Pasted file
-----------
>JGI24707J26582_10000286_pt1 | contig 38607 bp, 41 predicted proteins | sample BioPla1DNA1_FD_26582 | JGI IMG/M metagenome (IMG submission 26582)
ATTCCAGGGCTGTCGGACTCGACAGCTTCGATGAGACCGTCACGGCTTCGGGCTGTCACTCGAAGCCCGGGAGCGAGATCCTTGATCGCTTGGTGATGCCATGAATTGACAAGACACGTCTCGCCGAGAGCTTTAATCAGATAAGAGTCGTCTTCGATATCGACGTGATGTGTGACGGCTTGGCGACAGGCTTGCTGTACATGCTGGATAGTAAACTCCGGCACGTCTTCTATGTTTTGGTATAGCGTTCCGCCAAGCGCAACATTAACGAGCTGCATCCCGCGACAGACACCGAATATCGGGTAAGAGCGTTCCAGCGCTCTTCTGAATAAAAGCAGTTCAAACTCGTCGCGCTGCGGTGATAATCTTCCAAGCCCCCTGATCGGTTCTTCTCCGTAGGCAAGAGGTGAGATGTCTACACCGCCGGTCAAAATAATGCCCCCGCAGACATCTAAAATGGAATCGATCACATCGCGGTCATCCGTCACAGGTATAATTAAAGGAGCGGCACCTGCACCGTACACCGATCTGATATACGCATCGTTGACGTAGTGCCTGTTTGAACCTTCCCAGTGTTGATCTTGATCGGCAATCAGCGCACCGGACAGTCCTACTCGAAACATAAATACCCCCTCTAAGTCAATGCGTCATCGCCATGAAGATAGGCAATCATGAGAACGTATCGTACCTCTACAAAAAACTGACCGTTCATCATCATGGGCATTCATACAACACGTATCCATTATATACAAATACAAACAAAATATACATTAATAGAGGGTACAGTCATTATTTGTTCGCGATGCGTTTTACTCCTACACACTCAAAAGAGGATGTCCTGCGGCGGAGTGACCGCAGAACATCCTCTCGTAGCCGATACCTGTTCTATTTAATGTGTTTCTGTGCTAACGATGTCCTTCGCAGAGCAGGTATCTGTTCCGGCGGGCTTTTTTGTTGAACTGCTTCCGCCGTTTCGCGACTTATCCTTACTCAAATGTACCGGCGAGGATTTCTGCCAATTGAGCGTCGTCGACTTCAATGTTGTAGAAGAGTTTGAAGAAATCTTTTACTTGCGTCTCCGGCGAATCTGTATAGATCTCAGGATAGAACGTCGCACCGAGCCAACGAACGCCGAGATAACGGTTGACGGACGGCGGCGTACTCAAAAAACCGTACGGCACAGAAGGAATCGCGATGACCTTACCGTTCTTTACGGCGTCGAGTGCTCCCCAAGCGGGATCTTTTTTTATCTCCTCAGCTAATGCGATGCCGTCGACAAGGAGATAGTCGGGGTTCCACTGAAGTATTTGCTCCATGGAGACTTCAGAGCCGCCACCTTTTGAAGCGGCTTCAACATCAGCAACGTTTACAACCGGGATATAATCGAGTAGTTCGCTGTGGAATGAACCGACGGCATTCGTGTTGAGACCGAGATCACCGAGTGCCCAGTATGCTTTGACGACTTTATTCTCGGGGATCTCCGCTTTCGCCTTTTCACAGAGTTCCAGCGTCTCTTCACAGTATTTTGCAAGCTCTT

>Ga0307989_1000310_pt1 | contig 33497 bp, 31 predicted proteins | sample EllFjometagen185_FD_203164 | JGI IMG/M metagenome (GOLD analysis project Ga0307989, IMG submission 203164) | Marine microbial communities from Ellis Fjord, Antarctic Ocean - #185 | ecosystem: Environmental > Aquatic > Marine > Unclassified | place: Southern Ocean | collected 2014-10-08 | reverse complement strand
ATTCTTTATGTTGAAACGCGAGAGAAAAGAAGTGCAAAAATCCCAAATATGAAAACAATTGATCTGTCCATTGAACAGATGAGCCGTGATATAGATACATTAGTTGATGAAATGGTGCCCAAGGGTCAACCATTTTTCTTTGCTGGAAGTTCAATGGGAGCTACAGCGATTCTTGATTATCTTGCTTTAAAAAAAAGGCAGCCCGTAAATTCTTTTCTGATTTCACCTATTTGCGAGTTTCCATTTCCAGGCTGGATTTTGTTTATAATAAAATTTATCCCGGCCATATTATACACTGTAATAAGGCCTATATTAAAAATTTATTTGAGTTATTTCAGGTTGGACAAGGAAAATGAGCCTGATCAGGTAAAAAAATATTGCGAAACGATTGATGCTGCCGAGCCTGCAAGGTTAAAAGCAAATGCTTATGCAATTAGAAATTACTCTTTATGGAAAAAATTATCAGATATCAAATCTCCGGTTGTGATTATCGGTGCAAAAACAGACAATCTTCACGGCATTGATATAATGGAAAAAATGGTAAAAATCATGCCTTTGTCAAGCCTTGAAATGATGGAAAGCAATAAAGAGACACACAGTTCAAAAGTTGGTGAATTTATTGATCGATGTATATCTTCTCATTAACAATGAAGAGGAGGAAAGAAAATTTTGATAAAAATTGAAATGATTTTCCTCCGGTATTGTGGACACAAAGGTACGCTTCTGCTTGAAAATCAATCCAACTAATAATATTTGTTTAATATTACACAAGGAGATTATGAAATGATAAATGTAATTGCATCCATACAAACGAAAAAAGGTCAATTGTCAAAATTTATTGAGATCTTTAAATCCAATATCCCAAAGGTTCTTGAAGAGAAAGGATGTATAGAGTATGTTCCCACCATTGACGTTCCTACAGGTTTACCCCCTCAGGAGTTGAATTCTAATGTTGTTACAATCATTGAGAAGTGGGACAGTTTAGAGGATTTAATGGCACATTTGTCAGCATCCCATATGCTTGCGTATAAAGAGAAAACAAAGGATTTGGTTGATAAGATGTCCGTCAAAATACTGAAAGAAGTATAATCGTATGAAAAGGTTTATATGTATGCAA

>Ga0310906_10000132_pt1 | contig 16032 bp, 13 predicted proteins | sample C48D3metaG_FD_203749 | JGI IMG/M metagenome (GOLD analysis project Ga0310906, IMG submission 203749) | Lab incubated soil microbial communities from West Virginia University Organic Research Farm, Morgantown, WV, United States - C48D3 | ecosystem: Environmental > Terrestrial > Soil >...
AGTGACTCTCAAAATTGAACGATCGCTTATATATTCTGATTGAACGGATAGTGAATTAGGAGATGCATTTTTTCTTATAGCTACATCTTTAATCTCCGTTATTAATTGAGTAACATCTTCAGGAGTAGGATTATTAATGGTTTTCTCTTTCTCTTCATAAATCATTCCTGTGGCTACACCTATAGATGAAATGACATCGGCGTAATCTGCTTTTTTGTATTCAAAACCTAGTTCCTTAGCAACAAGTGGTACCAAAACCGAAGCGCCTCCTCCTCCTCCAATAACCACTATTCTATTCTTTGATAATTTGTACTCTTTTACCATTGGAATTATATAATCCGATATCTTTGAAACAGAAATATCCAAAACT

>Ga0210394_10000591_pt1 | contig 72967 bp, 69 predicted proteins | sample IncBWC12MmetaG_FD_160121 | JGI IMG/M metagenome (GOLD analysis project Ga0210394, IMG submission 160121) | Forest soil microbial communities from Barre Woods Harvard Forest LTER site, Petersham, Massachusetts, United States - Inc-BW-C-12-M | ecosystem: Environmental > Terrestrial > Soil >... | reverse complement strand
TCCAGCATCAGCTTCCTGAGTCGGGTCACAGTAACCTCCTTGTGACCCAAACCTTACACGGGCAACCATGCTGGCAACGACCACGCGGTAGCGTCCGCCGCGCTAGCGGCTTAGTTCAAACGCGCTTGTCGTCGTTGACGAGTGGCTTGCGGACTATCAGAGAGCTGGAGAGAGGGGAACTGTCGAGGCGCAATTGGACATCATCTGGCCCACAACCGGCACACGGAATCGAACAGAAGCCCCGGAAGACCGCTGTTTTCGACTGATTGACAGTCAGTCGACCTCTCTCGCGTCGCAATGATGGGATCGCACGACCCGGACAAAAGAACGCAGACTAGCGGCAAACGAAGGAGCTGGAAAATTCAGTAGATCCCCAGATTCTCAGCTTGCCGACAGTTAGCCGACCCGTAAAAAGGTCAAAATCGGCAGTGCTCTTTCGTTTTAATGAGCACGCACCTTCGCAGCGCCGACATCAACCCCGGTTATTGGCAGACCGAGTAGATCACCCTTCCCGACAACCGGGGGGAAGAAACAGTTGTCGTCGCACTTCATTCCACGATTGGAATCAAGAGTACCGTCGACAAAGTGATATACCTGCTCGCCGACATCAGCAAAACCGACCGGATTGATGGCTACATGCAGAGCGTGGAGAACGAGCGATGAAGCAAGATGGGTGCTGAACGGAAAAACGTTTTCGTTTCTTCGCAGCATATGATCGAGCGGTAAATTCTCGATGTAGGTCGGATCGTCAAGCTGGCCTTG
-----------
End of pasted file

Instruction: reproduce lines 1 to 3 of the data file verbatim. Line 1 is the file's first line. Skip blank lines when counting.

>JGI24707J26582_10000286_pt1 | contig 38607 bp, 41 predicted proteins | sample BioPla1DNA1_FD_26582 | JGI IMG/M metagenome (IMG submission 26582)
ATTCCAGGGCTGTCGGACTCGACAGCTTCGATGAGACCGTCACGGCTTCGGGCTGTCACTCGAAGCCCGGGAGCGAGATCCTTGATCGCTTGGTGATGCCATGAATTGACAAGACACGTCTCGCCGAGAGCTTTAATCAGATAAGAGTCGTCTTCGATATCGACGTGATGTGTGACGGCTTGGCGACAGGCTTGCTGTACATGCTGGATAGTAAACTCCGGCACGTCTTCTATGTTTTGGTATAGCGTTCCGCCAAGCGCAACATTAACGAGCTGCATCCCGCGACAGACACCGAATATCGGGTAAGAGCGTTCCAGCGCTCTTCTGAATAAAAGCAGTTCAAACTCGTCGCGCTGCGGTGATAATCTTCCAAGCCCCCTGATCGGTTCTTCTCCGTAGGCAAGAGGTGAGATGTCTACACCGCCGGTCAAAATAATGCCCCCGCAGACATCTAAAATGGAATCGATCACATCGCGGTCATCCGTCACAGGTATAATTAAAGGAGCGGCACCTGCACCGTACACCGATCTGATATACGCATCGTTGACGTAGTGCCTGTTTGAACCTTCCCAGTGTTGATCTTGATCGGCAATCAGCGCACCGGACAGTCCTACTCGAAACATAAATACCCCCTCTAAGTCAATGCGTCATCGCCATGAAGATAGGCAATCATGAGAACGTATCGTACCTCTACAAAAAACTGACCGTTCATCATCATGGGCATTCATACAACACGTATCCATTATATACAAATACAAACAAAATATACATTAATAGAGGGTACAGTCATTATTTGTTCGCGATGCGTTTTACTCCTACACACTCAAAAGAGGATGTCCTGCGGCGGAGTGACCGCAGAACATCCTCTCGTAGCCGATACCTGTTCTATTTAATGTGTTTCTGTGCTAACGATGTCCTTCGCAGAGCAGGTATCTGTTCCGGCGGGCTTTTTTGTTGAACTGCTTCCGCCGTTTCGCGACTTATCCTTACTCAAATGTACCGGCGAGGATTTCTGCCAATTGAGCGTCGTCGACTTCAATGTTGTAGAAGAGTTTGAAGAAATCTTTTACTTGCGTCTCCGGCGAATCTGTATAGATCTCAGGATAGAACGTCGCACCGAGCCAACGAACGCCGAGATAACGGTTGACGGACGGCGGCGTACTCAAAAAACCGTACGGCACAGAAGGAATCGCGATGACCTTACCGTTCTTTACGGCGTCGAGTGCTCCCCAAGCGGGATCTTTTTTTATCTCCTCAGCTAATGCGATGCCGTCGACAAGGAGATAGTCGGGGTTCCACTGAAGTATTTGCTCCATGGAGACTTCAGAGCCGCCACCTTTTGAAGCGGCTTCAACATCAGCAACGTTTACAACCGGGATATAATCGAGTAGTTCGCTGTGGAATGAACCGACGGCATTCGTGTTGAGACCGAGATCACCGAGTGCCCAGTATGCTTTGACGACTTTATTCTCGGGGATCTCCGCTTTCGCCTTTTCACAGAGTTCCAGCGTCTCTTCACAGTATTTTGCAAGCTCTT

>Ga0307989_1000310_pt1 | contig 33497 bp, 31 predicted proteins | sample EllFjometagen185_FD_203164 | JGI IMG/M metagenome (GOLD analysis project Ga0307989, IMG submission 203164) | Marine microbial communities from Ellis Fjord, Antarctic Ocean - #185 | ecosystem: Environmental > Aquatic > Marine > Unclassified | place: Southern Ocean | collected 2014-10-08 | reverse complement strand